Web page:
Others who own homes in the evacuation zone include Sen. Kamala Harris, a Democrat running for president, who was not home at the time; Walt Disney Co. CEO Bob Iger; and rapper and producer Dr. Dre.
Other anxious residents made their way down steep hillsides in the middle of the night in Range Rovers, Teslas and Maseratis. They left behind homes decorated for Halloween – skeletons hanging from homes, goblins sitting on front steps, cobwebs draped over bushes – as a plume of smoke glowed like a giant pumpkin.
David Boyle, 78, awoke at 3am to his doorbell ringing and police officers pounding on the front door. They warned him the wildfire was advancing toward his house near the Getty complex.
‘They said, ‘You need to evacuate.’ I’m like, ‘When?’ They said, ‘Now,” Doyle said.
He grabbed dog food and his wife’s jewelry and hustled his dogs out the door. They went to a recreation center.
‘It’s a fact of life when you live in this area,’ he said. ‘Every place has some problem with disasters. People talk about earthquakes here, but I don’t think it’s as bad as hurricane season.’
Natalie Rodriguez, a nursing student at Mount Saint Mary’s University in Los Angeles, told ABC News she woke up to the smell of smoke just before 2am.
‘Even inside the dorms it was very smoky and it was hard to breathe,’ Rodriguez told ABC News. ‘You could feel the heat from the flames that were so close to us on the other side of the mountain.’
She said she and her roommates fled campus in the middle of the night.
Nearby, UCLA has canceled its classes.
Tens of thousands of people were ordered to clear out as the fire spread to more than 600 acres and burned at least five homes, authorities said.
The evacuation area extended west into Pacific Palisades, encompassing some of the most exclusive real estate in California, where celebrities and wealthy professionals live in estates nestled in canyons or on ridgetop retreats that cost tens of millions of dollars but are surrounded by tinder-dry vegetation.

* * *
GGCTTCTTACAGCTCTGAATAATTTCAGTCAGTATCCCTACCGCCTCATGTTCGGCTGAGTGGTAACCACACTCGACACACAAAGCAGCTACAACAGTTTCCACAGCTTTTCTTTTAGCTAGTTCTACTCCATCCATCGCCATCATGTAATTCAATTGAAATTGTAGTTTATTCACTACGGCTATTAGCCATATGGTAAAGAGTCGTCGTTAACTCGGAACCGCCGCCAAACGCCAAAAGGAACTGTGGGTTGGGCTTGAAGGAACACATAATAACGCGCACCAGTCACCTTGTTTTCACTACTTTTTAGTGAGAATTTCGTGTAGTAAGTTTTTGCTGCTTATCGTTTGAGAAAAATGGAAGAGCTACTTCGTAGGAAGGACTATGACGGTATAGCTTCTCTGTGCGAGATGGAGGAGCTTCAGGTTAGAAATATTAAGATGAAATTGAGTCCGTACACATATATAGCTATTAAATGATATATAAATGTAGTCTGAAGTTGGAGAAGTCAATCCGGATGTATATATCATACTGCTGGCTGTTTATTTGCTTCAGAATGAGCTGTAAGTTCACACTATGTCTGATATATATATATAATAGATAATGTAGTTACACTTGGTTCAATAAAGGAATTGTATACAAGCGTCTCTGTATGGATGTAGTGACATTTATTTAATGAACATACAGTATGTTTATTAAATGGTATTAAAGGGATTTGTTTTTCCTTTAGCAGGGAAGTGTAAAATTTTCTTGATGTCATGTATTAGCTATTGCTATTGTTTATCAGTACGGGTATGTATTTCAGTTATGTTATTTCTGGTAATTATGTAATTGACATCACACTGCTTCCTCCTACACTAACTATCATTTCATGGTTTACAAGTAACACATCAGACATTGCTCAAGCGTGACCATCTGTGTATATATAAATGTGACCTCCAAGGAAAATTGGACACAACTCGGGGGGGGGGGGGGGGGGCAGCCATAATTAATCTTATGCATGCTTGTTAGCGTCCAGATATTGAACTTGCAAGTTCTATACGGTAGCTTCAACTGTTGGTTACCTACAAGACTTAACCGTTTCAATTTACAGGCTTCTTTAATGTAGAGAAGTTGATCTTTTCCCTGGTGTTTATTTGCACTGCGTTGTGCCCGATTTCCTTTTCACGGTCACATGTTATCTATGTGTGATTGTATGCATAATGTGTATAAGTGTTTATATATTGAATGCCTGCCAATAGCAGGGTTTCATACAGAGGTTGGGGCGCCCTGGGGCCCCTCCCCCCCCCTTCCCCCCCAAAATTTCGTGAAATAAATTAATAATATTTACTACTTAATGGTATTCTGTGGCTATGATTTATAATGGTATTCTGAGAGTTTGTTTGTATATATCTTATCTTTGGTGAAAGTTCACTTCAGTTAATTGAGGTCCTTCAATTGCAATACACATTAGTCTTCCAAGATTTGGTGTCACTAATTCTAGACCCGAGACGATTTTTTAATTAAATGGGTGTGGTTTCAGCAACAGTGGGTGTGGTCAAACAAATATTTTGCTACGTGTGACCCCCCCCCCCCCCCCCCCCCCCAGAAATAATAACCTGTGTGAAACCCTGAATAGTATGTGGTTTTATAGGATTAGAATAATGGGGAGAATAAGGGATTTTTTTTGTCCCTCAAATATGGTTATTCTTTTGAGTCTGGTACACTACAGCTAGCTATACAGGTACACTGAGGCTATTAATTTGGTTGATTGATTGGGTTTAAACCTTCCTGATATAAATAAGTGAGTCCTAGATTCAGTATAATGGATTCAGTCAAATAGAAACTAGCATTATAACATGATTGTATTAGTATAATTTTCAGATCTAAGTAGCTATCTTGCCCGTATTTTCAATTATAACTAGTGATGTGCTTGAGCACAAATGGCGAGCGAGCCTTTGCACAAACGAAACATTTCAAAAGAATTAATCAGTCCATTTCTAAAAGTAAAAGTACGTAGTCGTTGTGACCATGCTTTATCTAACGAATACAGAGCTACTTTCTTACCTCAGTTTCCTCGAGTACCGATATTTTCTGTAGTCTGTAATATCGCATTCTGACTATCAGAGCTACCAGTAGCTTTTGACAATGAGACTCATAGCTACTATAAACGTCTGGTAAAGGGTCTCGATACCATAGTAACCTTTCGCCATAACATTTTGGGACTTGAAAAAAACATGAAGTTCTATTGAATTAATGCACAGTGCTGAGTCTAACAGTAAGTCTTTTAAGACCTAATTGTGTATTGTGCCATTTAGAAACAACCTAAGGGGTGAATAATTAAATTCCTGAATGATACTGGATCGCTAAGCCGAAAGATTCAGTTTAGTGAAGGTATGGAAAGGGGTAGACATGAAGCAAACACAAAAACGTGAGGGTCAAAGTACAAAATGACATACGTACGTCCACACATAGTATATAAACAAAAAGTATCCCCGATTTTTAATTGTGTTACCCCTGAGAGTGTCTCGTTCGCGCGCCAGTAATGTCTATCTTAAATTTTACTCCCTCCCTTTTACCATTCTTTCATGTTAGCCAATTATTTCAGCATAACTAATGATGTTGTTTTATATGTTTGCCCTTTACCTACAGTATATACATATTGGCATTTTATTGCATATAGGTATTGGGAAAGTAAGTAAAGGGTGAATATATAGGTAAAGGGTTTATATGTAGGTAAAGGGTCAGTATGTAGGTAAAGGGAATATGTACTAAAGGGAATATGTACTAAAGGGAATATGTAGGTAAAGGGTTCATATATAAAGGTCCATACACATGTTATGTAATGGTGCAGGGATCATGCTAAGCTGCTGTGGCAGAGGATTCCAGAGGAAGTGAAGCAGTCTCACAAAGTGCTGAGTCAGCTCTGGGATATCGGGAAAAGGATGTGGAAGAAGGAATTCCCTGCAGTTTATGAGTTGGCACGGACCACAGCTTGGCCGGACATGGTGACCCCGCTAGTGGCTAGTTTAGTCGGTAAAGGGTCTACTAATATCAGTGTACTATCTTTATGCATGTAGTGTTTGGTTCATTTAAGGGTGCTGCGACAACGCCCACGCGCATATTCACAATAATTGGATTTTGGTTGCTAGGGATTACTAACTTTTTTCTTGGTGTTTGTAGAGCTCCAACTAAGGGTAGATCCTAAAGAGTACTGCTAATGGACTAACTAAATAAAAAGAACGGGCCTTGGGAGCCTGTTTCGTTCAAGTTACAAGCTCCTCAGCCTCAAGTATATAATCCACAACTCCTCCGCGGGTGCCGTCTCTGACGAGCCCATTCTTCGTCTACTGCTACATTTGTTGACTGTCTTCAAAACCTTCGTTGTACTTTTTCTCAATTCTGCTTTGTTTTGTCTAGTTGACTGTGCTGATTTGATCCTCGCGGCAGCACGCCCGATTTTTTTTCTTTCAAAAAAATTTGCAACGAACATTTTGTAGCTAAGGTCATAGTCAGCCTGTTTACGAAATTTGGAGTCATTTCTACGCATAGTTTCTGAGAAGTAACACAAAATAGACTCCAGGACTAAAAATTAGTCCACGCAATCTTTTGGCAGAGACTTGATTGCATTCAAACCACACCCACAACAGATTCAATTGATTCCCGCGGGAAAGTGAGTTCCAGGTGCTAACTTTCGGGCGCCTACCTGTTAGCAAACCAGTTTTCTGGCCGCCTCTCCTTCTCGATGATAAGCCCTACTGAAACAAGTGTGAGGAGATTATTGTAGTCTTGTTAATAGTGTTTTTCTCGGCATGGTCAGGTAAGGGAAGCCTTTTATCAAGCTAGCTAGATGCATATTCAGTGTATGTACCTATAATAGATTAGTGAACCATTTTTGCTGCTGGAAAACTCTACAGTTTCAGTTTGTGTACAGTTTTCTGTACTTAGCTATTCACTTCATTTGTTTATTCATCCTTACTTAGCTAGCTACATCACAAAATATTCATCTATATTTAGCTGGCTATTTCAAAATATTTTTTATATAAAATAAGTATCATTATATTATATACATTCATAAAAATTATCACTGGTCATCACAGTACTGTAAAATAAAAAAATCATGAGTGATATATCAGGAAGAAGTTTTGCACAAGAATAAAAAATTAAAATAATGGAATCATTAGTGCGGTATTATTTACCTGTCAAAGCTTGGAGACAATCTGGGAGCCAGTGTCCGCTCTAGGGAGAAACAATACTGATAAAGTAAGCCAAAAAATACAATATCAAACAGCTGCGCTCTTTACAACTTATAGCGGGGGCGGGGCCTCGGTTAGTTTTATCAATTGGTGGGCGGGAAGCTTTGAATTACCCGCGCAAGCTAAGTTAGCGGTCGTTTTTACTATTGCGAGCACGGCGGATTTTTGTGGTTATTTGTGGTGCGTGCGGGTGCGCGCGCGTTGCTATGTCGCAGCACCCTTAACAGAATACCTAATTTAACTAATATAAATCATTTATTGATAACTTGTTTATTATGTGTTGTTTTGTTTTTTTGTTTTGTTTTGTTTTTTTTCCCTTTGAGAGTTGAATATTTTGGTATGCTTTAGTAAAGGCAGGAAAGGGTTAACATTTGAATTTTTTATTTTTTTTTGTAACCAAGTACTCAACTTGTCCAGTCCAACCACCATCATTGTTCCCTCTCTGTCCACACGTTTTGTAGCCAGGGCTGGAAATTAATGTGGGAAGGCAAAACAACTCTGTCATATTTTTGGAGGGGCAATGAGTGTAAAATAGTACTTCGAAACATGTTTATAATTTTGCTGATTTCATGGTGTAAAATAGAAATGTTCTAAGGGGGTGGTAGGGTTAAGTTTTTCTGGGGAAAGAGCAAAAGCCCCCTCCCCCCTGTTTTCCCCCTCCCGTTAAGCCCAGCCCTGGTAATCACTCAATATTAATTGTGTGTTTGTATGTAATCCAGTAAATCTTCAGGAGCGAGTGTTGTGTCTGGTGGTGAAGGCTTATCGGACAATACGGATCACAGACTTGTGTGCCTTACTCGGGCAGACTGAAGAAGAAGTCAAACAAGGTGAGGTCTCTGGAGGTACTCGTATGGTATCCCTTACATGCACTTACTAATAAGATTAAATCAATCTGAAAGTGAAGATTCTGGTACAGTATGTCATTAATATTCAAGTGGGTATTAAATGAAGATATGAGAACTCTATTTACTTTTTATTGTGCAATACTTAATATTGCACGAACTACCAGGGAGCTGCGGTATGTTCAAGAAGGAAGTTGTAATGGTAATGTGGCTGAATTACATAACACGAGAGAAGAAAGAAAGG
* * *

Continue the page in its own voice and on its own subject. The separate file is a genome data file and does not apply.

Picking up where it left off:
Hours after homes had burned, some of the 1,000-plus firefighters battling the flames were hosing down smoldering ruins. Others attacked flare-ups in the brush-covered wilderness around neighborhoods.
Helicopters beat the air, and the buzz of chain saws echoed from the canyons. Hills were charred black, and in some places, white ash was all that remained.
The fire shut down southbound lanes of Interstate 405, a major commuting corridor and the route to Los Angeles International Airport from the San Fernando Valley.
The Getty, with its collection of priceless art, was not threatened, fire officials said. The museum gave assurances that its artworks are protected by state-of-the-art technology.
But Mount St. Mary’s University evacuated 450 students from its nearby campus. And the University of California, Los Angeles, canceled classes – not because of any direct threat from the flames but because of disruptions caused by the fire.
Similarly in Northern California, some 40 school districts in Sonoma County canceled classes, as did the University of California, Berkeley, which had no power because of the outages.
With no rain and more wind in the forecast, the coming days could be grim.
‘This is when we have the most potential for large and damaging fires,’ said Thom Porter, chief of the California Department of Forestry and Fire Protection. ‘All of California is in play right now.’
Gov. Gavin Newsom declared a state of emergency over the weekend.
The biggest evacuation was in Sonoma County, where some people who packed up and fled had done so two years ago, when devastating wildfires swept through the region, killing 44 people.
At an evacuation center at Napa Valley College, 15-year-old Francisco Alvarado said he, two younger brothers and his parents decided to leave their Calistoga home ahead of evacuation orders. Two years ago, the family had to flee in the middle of the night.
‘I’m pretty mad that we have to keep evacuating,’ he said. ‘I just want to be home. I’m trying to leave here tomorrow. I want to sleep in my bed.’
Photographers documenting the Kincade Fire run as the fire approaches the road
SOURCE: The Associated Press; Daily Mail